By Sarah Mukherjee
BBC environment correspondent
The report suggests more than 480,000 people participate in shooting
An economic assessment of shooting in the UK, leaked to the BBC, suggests it contributes more £1.5bn to the economy, and provides the equivalent of 70,000 jobs.
The report produced by the economic consultants PACEC was commissioned by the Countryside Alliance, the Country Land and Business Association, and the British Association for Shooting and Conservation.
It suggests the shooting industry also plays a vital role in conservation.
The three organisations that have paid for the report make no secret of their support for the shooting industry.
But they are at pains to stress the independence of the research, which, they say, proves shooting provides an economic and social fabric in some of the most remote rural areas of the country.
Shooting enthusiasts, the report's authors say, spend money on everything from clothes to hotels, enriching countryside communities.
They fill up their cars at local petrol stations, eat in local restaurants, and do this in areas where there is often very little other employment.
The report estimates that 480,000 people in the UK participate in live quarry shooting to some degree.
The vast majority are male and more than 40-years-old, although the report says shooting groups insist that more women are taking part.
They add the shooting industry in the UK spends an estimated £250m a year on habitat and wildlife management; four times the annual income of the RSPB.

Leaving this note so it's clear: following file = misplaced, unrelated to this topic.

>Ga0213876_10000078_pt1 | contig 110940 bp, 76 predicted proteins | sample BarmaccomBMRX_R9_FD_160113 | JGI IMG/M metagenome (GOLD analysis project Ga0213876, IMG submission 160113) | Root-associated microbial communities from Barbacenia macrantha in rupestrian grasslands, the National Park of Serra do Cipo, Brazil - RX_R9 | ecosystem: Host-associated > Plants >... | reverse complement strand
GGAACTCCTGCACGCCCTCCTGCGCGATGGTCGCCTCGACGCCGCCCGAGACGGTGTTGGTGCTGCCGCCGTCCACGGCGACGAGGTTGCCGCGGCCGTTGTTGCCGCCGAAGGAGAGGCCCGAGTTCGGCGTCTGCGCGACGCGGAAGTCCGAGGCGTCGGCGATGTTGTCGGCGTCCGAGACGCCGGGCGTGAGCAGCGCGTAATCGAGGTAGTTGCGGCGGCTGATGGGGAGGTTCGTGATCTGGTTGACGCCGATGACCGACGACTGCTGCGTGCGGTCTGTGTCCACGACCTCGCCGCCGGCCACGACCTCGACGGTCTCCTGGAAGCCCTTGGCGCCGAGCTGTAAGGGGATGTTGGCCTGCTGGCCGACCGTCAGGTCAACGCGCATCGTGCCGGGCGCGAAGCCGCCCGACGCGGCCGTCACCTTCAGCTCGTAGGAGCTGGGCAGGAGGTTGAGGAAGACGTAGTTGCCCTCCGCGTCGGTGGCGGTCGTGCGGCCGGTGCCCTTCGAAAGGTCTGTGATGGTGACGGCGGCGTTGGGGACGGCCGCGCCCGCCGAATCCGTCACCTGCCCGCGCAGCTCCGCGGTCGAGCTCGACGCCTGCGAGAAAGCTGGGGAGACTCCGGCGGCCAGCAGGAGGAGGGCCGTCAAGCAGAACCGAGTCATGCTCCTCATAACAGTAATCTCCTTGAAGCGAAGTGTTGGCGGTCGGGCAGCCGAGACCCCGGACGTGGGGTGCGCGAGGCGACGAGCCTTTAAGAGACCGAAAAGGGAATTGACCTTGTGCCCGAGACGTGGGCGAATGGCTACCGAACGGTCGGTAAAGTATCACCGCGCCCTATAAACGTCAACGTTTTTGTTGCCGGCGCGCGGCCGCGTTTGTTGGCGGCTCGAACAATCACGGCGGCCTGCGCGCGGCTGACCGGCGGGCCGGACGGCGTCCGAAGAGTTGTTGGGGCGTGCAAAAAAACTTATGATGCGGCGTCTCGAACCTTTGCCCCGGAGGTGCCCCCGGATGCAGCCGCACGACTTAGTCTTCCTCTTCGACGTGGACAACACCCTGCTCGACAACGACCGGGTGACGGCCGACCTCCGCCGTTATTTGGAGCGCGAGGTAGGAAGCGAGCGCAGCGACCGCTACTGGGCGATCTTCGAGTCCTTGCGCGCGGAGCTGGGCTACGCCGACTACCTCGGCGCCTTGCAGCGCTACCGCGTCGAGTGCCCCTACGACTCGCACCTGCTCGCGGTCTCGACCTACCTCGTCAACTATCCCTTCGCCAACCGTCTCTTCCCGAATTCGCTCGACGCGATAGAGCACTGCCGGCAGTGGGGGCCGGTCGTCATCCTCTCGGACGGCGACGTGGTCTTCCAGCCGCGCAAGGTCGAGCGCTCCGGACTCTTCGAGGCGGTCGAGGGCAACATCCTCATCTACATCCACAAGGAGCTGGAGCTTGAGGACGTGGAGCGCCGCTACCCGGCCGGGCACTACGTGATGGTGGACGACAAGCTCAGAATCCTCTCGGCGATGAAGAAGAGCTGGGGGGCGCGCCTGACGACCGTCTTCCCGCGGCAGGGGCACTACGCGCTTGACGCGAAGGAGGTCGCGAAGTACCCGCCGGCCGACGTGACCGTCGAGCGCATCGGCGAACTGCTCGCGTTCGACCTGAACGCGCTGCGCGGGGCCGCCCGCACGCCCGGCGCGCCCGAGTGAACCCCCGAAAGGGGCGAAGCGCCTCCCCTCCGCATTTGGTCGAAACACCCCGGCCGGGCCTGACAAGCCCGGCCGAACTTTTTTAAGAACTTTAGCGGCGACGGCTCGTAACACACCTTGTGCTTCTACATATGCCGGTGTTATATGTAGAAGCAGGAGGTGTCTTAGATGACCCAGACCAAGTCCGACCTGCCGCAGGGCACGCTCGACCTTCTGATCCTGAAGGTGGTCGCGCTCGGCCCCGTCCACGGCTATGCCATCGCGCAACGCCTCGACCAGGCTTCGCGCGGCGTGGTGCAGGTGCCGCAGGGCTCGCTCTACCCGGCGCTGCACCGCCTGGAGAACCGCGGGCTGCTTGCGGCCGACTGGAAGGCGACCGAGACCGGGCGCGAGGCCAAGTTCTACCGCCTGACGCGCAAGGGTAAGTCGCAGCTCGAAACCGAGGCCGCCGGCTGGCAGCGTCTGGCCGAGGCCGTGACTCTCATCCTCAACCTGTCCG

Anti-hunting groups are not impressed.
The League Against Cruel Sports point to several cases where gamekeepers have allegedly poisoned birds of prey to prevent them attacking game birds.
It says reducing the numbers of predators on game birds amounts to an undeclared war on wildlife, waged to maximise profits.
Douglas Batchelor, Chief Executive of the League Against Cruel Sports, said: "This (wildlife) is a national asset - by what right do people start harvesting this for profit?
"We also have a concern about the aspects of cruelty involved in this activity, and we feel there should be a debate about whether this should be going on in the countryside."
But the Chief Executive of the Countryside Alliance, Simon Hart, said: "This is an industry that employs more people than the steel industry.
"Once in a while things will go wrong, but the benefits of shooting are really quite breathtaking."
There is little doubt that, now hunting with dogs has been banned, shooting supporters are worried that they are now in the sights of animal rights campaigners.
This report is part of making the case to decision makers that shooting should not also be consigned to the history books.